052319_jekyll solar

The new Jekyll Island Solar Facility generates enough electricity to power 113 homes.

A possibly contentious consideration of a new lighting ordinance on Jekyll Island didn’t occur at the Jekyll Island Authority board meeting Tuesday, and instead was postponed at least partially because of objections raised by the state Department of Natural Resources.

JIA Director of Conservation Ben Carswell said DNR Wildlife Resources Division Director Rusty Garrison sent him a memo last week expressing reservations about aspects of changes to the 10-year-old ordinance, changes that the board heard at its last meeting in March.

Carswell said that the JIA staff, along with the Georgia Sea Turtle Center, drafted those changes to better reflect model standards from Florida and improve consistent management and enforcement of the ordinance.

“We take this input from DNR very seriously,” Carswell said. “Georgia DNR is our most important and closest partner in conservation on Jekyll Island. We wholeheartedly support the agency’s good work and frequently tap the expertise of the wildlife conservation staff in the Brunswick office.

“That’s why I’m coming to you with the recommendation on this particular issue that the beach lighting ordinance is absolutely important for conservation of sea turtles on Jekyll, and can also be very challenging to enforce and comply with. That’s OK — we are not in any way trying to weaken the ordinance, but for it to continue to be successful with new beachfront redevelopment projects in the pipeline, we must make sure that it can be applied consistently and will stand up to any challenge.”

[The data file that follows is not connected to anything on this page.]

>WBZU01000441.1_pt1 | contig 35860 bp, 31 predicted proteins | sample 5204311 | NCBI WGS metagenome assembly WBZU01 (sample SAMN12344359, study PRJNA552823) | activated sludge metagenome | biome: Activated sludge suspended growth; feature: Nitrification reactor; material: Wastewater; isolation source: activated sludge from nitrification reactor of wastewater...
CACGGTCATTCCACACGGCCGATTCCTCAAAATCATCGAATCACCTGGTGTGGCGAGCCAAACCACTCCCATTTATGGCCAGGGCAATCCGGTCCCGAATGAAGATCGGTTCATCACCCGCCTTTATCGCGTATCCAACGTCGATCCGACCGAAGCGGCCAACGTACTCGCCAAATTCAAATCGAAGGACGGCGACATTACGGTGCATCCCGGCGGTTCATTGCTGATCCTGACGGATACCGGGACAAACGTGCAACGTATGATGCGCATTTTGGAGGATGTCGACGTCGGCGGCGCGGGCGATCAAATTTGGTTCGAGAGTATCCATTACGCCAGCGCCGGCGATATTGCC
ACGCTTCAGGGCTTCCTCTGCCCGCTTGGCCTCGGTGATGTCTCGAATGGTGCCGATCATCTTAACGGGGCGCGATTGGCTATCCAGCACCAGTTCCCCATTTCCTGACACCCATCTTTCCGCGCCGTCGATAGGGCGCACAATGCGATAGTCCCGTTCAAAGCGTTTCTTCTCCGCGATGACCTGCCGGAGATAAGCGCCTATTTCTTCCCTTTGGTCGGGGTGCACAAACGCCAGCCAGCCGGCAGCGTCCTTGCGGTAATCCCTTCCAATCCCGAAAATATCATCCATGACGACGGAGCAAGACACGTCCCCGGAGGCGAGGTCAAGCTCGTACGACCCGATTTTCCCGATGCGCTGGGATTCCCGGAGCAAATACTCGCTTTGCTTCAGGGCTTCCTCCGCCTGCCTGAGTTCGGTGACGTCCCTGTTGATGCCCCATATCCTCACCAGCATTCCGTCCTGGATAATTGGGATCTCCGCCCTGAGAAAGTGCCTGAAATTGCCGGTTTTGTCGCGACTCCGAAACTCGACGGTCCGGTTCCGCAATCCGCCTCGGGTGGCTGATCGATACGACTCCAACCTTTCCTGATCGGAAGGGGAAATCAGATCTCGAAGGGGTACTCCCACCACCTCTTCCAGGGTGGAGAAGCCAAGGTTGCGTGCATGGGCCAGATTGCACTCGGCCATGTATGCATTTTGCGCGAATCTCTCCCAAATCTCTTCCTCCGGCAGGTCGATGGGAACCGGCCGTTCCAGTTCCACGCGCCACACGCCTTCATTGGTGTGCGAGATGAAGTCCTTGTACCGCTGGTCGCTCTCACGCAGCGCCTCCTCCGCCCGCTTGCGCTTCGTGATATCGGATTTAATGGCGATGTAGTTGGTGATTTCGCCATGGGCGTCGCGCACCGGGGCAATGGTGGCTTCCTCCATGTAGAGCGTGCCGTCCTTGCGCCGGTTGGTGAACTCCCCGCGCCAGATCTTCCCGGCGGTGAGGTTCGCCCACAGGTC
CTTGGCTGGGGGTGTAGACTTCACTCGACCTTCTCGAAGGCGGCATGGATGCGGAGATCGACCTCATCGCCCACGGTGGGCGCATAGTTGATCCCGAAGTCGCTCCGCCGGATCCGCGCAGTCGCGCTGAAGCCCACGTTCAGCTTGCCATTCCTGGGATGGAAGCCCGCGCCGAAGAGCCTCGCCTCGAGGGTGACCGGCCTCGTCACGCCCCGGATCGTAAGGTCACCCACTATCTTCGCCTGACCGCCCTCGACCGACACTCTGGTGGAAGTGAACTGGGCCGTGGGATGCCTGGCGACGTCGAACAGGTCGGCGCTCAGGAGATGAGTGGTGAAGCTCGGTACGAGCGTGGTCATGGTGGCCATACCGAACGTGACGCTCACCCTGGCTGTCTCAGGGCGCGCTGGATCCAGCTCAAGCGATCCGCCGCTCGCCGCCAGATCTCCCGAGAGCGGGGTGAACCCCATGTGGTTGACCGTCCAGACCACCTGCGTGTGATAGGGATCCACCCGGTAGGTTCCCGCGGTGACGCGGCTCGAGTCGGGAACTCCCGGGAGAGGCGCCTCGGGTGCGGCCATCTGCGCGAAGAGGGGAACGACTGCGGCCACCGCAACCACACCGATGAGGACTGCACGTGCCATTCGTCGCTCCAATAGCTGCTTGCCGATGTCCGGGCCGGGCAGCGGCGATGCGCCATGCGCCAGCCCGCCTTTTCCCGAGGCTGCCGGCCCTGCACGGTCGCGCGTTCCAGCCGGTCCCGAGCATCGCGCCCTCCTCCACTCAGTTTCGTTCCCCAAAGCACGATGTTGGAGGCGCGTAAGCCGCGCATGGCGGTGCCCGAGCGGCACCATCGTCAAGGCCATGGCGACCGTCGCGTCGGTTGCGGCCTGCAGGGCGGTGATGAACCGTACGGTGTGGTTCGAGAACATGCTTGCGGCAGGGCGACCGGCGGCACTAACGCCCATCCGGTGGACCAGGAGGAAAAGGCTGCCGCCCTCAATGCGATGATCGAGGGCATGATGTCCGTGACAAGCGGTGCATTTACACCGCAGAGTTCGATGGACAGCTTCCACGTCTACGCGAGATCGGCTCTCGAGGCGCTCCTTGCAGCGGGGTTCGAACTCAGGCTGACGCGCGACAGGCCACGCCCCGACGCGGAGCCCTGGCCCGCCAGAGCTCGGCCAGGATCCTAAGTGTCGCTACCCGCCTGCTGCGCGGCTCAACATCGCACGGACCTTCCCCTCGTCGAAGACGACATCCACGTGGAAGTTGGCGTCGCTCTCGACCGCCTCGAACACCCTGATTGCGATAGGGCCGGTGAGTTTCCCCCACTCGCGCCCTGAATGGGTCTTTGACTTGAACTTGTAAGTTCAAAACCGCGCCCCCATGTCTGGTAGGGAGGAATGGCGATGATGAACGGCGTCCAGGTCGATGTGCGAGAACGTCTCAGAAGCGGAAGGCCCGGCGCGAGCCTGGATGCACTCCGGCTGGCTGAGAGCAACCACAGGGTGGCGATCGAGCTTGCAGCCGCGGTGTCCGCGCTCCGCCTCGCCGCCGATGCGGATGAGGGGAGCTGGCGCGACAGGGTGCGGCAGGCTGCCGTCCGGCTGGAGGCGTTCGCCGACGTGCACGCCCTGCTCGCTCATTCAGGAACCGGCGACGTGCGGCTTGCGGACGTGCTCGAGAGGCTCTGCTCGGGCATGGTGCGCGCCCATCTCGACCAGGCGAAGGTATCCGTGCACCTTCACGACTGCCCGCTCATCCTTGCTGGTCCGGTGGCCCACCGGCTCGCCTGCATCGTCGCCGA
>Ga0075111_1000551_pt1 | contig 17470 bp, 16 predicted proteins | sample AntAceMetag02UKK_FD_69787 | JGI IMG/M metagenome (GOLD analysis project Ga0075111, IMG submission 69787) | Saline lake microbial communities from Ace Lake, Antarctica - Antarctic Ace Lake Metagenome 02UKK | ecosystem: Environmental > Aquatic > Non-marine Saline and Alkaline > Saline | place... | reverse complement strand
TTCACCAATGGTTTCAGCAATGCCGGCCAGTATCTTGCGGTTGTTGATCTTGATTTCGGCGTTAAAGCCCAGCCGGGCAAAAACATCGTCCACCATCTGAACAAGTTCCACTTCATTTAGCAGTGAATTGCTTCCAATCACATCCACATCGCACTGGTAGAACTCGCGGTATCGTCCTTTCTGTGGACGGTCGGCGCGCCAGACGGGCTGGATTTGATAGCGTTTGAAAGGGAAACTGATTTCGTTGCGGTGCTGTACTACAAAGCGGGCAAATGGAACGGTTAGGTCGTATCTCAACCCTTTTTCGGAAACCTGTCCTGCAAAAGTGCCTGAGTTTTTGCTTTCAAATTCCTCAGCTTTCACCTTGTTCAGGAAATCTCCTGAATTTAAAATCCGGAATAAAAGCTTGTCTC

Carswell said between Tuesday’s meeting and the next board meeting June 18, staff will convene a small working group of people from DNR and “key stakeholder representatives” to better inform DNR and make further adjustments to the ordinance.

The board also took a look at two more ordinance modifications that would specify where visitors can and cannot park in the early morning hours, and where and when people can sleep on the island.

As the overnight parking ordinance presently stands, no one is allowed to park a motor vehicle, trailer or camper on public areas of the island overnight. The ordinance would change this prohibition to specifically between 2-5 a.m.

The proposed sleeping ordinance would be entirely new. It states, “It shall be unlawful for any person to camp or sleep on the streets, beaches, parks, parking lots or other public areas, whether in automobiles, trucks, campers, recreational vehicles or other vehicle, or in equipment designed and intended for the purpose of camping.

“Such activity may be permitted in public areas specifically set aside and designated for camping by the authority.”

In a report to the board, Carswell delivered news of expansion of Wilson’s plover nesting behavior. In an attempt to conserve the shorebirds, staff rope off areas of Jekyll beaches to help the plovers nest relatively undisturbed compared to traffic on other areas of the beach.

So far this year, Wilson’s plovers showed they’re building on their nesting area expansion from last year, with six nests found outside the roped-off area by May 15. By that time, there were 19 total nests observed, three of which hatched, with JIA conservation staff banding six chicks.

Work is also ongoing to determine the detection probabilities of eastern diamondback rattlesnakes. The study involves plots of 0.25 km square around “radio telemetered individuals” and surveying those plots to find the known snake again, along with others. Data from the project is to better-establish population estimates for the eastern diamondback rattlesnake around different island habitats, which hadn’t been done previously.